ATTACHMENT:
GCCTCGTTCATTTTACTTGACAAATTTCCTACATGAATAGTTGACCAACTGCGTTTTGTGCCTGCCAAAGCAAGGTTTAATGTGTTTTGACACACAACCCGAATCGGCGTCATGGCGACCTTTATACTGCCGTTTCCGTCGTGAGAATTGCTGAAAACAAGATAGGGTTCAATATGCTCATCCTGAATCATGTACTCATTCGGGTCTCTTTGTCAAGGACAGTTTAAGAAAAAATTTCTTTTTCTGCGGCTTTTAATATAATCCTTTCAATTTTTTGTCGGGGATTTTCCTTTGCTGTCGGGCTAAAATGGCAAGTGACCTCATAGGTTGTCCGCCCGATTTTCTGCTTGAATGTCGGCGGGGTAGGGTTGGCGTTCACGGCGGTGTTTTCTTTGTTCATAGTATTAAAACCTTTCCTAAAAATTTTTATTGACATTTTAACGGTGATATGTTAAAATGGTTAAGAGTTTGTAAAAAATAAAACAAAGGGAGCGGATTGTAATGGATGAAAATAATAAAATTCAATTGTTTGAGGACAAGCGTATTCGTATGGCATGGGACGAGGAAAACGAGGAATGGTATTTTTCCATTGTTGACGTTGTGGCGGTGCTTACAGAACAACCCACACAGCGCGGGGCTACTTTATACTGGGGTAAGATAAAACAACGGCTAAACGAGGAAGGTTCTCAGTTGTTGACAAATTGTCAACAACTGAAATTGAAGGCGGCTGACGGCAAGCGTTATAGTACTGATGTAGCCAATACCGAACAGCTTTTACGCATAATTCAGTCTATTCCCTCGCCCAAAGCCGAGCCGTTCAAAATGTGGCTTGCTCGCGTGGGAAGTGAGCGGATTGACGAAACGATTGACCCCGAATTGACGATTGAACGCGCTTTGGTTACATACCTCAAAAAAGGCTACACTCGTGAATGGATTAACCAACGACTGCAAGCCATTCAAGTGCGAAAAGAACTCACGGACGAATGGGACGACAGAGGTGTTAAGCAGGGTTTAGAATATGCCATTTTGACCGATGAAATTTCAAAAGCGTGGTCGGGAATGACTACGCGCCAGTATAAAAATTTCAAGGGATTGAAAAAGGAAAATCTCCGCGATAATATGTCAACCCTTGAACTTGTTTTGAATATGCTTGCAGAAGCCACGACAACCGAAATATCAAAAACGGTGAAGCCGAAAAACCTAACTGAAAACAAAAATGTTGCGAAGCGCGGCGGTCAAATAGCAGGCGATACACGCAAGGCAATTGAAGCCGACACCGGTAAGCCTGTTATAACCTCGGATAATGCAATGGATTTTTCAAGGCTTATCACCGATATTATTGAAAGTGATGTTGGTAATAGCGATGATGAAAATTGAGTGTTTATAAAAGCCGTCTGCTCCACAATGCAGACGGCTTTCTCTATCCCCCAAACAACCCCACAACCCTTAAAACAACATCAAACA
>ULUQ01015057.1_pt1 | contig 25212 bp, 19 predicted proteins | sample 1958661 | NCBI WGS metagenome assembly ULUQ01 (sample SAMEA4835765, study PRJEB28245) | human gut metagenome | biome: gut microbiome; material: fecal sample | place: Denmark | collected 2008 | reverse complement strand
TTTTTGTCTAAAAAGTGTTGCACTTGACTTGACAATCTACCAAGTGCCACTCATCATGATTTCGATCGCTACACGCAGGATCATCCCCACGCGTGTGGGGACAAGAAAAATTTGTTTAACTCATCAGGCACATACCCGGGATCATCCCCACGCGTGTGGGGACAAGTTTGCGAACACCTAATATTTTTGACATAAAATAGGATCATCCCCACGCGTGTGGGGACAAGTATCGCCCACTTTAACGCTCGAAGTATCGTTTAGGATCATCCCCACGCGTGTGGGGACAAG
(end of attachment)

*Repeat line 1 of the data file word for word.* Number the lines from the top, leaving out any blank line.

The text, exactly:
GCCTCGTTCATTTTACTTGACAAATTTCCTACATGAATAGTTGACCAACTGCGTTTTGTGCCTGCCAAAGCAAGGTTTAATGTGTTTTGACACACAACCCGAATCGGCGTCATGGCGACCTTTATACTGCCGTTTCCGTCGTGAGAATTGCTGAAAACAAGATAGGGTTCAATATGCTCATCCTGAATCATGTACTCATTCGGGTCTCTTTGTCAAGGACAGTTTAAGAAAAAATTTCTTTTTCTGCGGCTTTTAATATAATCCTTTCAATTTTTTGTCGGGGATTTTCCTTTGCTGTCGGGCTAAAATGGCAAGTGACCTCATAGGTTGTCCGCCCGATTTTCTGCTTGAATGTCGGCGGGGTAGGGTTGGCGTTCACGGCGGTGTTTTCTTTGTTCATAGTATTAAAACCTTTCCTAAAAATTTTTATTGACATTTTAACGGTGATATGTTAAAATGGTTAAGAGTTTGTAAAAAATAAAACAAAGGGAGCGGATTGTAATGGATGAAAATAATAAAATTCAATTGTTTGAGGACAAGCGTATTCGTATGGCATGGGACGAGGAAAACGAGGAATGGTATTTTTCCATTGTTGACGTTGTGGCGGTGCTTACAGAACAACCCACACAGCGCGGGGCTACTTTATACTGGGGTAAGATAAAACAACGGCTAAACGAGGAAGGTTCTCAGTTGTTGACAAATTGTCAACAACTGAAATTGAAGGCGGCTGACGGCAAGCGTTATAGTACTGATGTAGCCAATACCGAACAGCTTTTACGCATAATTCAGTCTATTCCCTCGCCCAAAGCCGAGCCGTTCAAAATGTGGCTTGCTCGCGTGGGAAGTGAGCGGATTGACGAAACGATTGACCCCGAATTGACGATTGAACGCGCTTTGGTTACATACCTCAAAAAAGGCTACACTCGTGAATGGATTAACCAACGACTGCAAGCCATTCAAGTGCGAAAAGAACTCACGGACGAATGGGACGACAGAGGTGTTAAGCAGGGTTTAGAATATGCCATTTTGACCGATGAAATTTCAAAAGCGTGGTCGGGAATGACTACGCGCCAGTATAAAAATTTCAAGGGATTGAAAAAGGAAAATCTCCGCGATAATATGTCAACCCTTGAACTTGTTTTGAATATGCTTGCAGAAGCCACGACAACCGAAATATCAAAAACGGTGAAGCCGAAAAACCTAACTGAAAACAAAAATGTTGCGAAGCGCGGCGGTCAAATAGCAGGCGATACACGCAAGGCAATTGAAGCCGACACCGGTAAGCCTGTTATAACCTCGGATAATGCAATGGATTTTTCAAGGCTTATCACCGATATTATTGAAAGTGATGTTGGTAATAGCGATGATGAAAATTGAGTGTTTATAAAAGCCGTCTGCTCCACAATGCAGACGGCTTTCTCTATCCCCCAAACAACCCCACAACCCTTAAAACAACATCAAACA